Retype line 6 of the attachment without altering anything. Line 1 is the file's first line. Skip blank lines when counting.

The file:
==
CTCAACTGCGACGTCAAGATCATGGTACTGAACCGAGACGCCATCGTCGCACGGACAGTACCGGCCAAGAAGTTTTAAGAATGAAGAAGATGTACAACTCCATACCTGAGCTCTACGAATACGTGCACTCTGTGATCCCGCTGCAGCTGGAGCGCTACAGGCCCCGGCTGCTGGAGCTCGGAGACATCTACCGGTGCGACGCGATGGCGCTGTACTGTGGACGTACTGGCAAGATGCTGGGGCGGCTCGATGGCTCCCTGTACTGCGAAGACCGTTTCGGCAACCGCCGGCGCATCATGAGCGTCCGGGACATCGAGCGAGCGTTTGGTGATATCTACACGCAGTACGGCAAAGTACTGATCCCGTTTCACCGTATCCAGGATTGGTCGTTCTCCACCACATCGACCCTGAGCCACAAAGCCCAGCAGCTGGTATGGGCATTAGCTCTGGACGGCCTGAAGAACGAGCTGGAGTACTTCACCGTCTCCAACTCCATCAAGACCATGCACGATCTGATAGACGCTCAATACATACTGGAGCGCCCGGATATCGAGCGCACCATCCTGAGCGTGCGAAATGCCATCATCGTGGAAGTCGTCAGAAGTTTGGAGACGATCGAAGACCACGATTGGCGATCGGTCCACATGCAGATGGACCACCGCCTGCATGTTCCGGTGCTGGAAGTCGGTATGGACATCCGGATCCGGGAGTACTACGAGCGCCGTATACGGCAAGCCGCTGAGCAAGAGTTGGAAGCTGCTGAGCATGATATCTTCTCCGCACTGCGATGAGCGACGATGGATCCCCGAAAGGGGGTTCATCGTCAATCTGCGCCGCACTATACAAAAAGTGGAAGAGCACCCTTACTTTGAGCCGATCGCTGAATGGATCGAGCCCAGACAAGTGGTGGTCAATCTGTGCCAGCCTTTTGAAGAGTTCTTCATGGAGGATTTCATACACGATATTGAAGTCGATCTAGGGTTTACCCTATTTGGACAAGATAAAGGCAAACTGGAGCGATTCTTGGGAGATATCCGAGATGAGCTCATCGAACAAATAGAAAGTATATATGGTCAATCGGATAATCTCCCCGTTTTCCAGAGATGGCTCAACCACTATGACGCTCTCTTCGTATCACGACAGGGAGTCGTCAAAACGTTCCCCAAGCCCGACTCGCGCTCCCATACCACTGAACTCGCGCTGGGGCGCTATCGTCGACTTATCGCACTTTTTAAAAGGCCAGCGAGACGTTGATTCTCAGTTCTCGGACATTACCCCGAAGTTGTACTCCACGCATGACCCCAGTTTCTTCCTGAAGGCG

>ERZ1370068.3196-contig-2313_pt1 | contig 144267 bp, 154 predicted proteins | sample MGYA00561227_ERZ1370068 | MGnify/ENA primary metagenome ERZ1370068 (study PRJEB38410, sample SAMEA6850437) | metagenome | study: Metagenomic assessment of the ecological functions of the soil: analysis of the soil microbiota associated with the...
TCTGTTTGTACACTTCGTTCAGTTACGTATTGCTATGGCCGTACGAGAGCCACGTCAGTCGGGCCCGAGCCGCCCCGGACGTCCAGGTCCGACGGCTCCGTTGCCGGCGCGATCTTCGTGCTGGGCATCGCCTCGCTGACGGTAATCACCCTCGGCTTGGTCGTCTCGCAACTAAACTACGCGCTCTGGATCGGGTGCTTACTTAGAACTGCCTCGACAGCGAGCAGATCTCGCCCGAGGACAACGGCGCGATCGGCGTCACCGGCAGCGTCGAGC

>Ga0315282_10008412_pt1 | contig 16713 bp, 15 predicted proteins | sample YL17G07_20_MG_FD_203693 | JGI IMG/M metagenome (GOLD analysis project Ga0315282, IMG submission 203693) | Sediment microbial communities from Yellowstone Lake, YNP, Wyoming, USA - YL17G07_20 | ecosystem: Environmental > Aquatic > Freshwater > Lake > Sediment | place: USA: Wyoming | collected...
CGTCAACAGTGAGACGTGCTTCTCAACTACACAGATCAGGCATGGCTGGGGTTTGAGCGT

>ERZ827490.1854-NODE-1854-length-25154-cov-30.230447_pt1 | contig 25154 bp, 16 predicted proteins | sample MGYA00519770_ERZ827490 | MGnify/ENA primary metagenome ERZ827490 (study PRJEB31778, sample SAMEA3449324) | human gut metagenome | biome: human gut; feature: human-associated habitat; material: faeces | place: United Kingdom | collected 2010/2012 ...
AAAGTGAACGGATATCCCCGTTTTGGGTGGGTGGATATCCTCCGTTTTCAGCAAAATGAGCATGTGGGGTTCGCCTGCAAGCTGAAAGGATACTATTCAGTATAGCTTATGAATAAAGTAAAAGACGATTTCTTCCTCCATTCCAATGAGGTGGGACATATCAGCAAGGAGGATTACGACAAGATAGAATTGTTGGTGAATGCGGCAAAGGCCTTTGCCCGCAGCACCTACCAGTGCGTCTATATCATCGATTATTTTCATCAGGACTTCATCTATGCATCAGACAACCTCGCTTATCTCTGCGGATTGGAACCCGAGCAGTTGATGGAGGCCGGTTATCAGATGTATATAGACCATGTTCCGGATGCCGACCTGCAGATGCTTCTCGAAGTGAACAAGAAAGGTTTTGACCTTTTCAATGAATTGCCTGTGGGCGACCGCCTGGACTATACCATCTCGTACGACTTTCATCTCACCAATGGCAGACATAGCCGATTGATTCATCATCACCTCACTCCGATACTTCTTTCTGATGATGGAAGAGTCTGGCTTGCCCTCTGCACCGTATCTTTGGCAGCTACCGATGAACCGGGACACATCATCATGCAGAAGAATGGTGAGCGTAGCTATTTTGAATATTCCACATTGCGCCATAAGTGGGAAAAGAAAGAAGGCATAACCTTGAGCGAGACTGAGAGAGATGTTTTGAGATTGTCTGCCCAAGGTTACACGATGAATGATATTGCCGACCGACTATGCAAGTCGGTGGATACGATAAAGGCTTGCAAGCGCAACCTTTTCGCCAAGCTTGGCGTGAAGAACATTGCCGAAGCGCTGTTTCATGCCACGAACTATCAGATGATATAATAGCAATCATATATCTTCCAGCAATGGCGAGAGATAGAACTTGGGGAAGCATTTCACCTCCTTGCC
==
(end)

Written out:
>ERZ827490.1854-NODE-1854-length-25154-cov-30.230447_pt1 | contig 25154 bp, 16 predicted proteins | sample MGYA00519770_ERZ827490 | MGnify/ENA primary metagenome ERZ827490 (study PRJEB31778, sample SAMEA3449324) | human gut metagenome | biome: human gut; feature: human-associated habitat; material: faeces | place: United Kingdom | collected 2010/2012 ...